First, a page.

2012 Hyundai Elantra GLS Review [Video]

Good looks and 40-mpg are just two of many reasons to find yourself in an Elantra

Hyundai’s new Elantra isn’t just winning praise, it’s topping multi-car comparisons, besting vehicles that have sat untouched at the top of the compact car pedestal for decades. Having driven the vehicle back at its official launch, we were impressed. Several months later with the launch of an all new Focus and Civic and its worth another look. Have Hyundai’s charms worn off?


1. All Elantra models come with a 148-hp 1.8L 4-cyl that gets 29/40 mpg.

2. For 2012 all Elantra models get a $250 price hike and now start at $15,195 and jump to 17,445 for an automatic GLS or $20,445 for a Limited.

3. Even base models come with standard remote keyless entry as well as a USB and iPod hookup.

4. Limited trim levels come with luxuries like leather as well as heated front and rear seats, while optional extras include keyless access, a push-button ignition, navigation and a 360-watt audio system.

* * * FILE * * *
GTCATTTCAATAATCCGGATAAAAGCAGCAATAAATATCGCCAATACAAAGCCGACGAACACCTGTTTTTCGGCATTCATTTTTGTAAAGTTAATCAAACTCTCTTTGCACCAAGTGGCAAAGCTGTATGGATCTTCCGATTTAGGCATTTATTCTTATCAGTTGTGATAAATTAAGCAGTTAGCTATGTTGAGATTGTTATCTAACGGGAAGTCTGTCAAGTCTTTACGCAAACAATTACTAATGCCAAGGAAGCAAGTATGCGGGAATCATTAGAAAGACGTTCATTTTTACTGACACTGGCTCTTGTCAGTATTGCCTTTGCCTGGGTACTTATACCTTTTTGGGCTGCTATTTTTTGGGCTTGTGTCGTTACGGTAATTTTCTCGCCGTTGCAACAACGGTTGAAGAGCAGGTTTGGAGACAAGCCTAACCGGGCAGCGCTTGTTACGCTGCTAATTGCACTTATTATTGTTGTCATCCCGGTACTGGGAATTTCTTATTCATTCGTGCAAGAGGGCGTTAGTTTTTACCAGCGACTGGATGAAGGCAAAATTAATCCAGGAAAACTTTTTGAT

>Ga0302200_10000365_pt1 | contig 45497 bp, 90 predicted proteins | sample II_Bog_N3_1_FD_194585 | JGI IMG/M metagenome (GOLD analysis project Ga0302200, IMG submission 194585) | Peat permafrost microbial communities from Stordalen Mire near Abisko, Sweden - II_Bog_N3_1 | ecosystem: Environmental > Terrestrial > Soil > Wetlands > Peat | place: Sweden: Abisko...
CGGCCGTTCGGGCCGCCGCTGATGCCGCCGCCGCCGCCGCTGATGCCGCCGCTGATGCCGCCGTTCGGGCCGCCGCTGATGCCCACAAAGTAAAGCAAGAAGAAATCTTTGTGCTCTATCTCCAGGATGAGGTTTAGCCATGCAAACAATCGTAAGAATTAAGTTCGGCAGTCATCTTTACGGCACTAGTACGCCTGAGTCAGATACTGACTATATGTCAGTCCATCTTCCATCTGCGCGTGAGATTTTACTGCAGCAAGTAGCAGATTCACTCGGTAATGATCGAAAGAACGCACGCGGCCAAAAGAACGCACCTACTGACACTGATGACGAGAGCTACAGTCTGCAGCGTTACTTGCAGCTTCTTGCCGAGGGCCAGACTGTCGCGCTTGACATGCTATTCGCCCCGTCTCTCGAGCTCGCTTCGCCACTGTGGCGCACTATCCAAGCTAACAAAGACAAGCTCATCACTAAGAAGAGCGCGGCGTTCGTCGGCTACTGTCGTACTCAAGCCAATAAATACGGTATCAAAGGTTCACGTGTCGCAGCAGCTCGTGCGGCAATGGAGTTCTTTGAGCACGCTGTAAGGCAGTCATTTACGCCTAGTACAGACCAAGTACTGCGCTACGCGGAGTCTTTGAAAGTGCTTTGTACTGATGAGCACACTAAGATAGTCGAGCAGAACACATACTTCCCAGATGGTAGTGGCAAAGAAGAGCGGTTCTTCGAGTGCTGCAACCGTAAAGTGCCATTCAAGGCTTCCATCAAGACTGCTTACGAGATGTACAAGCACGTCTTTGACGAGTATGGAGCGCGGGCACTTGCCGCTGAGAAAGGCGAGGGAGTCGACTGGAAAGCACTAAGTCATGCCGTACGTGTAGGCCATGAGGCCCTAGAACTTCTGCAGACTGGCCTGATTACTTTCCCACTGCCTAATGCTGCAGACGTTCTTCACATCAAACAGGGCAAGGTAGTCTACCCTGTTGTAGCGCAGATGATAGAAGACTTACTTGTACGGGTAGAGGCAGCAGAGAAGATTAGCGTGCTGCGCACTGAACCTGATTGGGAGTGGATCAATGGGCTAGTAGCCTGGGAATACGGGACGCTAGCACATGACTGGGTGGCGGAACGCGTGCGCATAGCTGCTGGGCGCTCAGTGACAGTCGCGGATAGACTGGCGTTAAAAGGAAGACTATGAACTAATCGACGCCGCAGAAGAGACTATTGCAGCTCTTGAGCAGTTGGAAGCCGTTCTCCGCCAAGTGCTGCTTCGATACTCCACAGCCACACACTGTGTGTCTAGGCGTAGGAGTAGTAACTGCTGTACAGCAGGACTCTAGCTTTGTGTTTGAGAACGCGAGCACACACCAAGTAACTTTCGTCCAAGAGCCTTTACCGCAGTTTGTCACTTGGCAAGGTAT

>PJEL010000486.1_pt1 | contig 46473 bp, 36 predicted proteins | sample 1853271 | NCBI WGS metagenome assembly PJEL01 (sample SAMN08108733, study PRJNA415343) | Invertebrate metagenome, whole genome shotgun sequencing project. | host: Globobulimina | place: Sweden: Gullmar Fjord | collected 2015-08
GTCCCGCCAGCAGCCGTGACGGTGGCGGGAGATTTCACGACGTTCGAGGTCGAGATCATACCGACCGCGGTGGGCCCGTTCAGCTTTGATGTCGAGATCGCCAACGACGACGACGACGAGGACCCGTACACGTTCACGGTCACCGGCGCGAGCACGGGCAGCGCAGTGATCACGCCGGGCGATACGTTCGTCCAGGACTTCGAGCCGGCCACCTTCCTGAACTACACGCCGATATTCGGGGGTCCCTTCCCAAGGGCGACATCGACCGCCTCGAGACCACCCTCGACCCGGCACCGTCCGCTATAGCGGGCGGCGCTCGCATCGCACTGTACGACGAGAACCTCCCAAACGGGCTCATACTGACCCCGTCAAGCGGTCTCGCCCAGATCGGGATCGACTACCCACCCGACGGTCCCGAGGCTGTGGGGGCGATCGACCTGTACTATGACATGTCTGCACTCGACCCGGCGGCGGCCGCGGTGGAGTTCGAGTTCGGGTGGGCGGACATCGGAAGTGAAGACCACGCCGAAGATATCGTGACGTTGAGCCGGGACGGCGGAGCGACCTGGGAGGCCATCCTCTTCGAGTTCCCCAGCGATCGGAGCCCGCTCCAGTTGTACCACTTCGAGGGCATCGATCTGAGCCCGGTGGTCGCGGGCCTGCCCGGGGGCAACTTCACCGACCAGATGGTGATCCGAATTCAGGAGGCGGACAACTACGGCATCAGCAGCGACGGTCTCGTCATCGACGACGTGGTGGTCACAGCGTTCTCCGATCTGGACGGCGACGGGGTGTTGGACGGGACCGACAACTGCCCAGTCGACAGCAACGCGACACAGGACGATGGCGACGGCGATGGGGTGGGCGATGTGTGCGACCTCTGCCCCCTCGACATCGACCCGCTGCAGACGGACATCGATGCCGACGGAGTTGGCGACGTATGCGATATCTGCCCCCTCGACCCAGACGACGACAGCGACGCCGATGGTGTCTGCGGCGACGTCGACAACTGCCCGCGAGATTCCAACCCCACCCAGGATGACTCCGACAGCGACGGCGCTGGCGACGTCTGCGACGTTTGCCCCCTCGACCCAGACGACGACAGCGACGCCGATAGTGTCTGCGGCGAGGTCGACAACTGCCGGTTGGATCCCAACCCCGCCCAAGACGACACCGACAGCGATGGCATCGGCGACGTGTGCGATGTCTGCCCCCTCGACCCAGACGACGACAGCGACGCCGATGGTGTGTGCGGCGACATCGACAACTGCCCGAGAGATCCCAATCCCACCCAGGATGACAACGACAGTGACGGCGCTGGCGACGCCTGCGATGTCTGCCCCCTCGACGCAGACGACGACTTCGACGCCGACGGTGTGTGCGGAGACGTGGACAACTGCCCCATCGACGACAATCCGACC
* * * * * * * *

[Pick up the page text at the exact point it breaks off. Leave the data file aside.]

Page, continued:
In case you need a refresher, the Elantra is best known for stand-out qualities that include interior and exterior design, not to mention fuel economy.


While subjective, it still might very well be the most attractive car in its class. The new Focus is a strong style rival, however, with its gaping front opening. The Cruze, while handsome enough, doesn’t really pop and the Civic, well, it looks just like Civics have for a very long time.

Perhaps an even more significant transformation comes in the car’s interior (shown here in Limited trim) with a genuinely modern cabin that gives a feel like it doesn’t share a single button with the previous generation car. The same can’t be said about the Civic, or about the Cruze.


In the fuel economy wars the Elantra still remains the unrivalled champion. While the Cruze advertises a special 42-mpg Eco model, that’s only for the stick shift and it costs thousands more than the base model. For 2012, automatic transmission versions will get 38-mpg on the highway, an improvement of 2-mpg. The Focus gets the same and both come up one short of the Civic with 39-mpg. The real world difference between these models isn’t all that significant, but Hyundai’s ability to claim that magic 40-mpg number puts the Elantra in a whole new marketing league.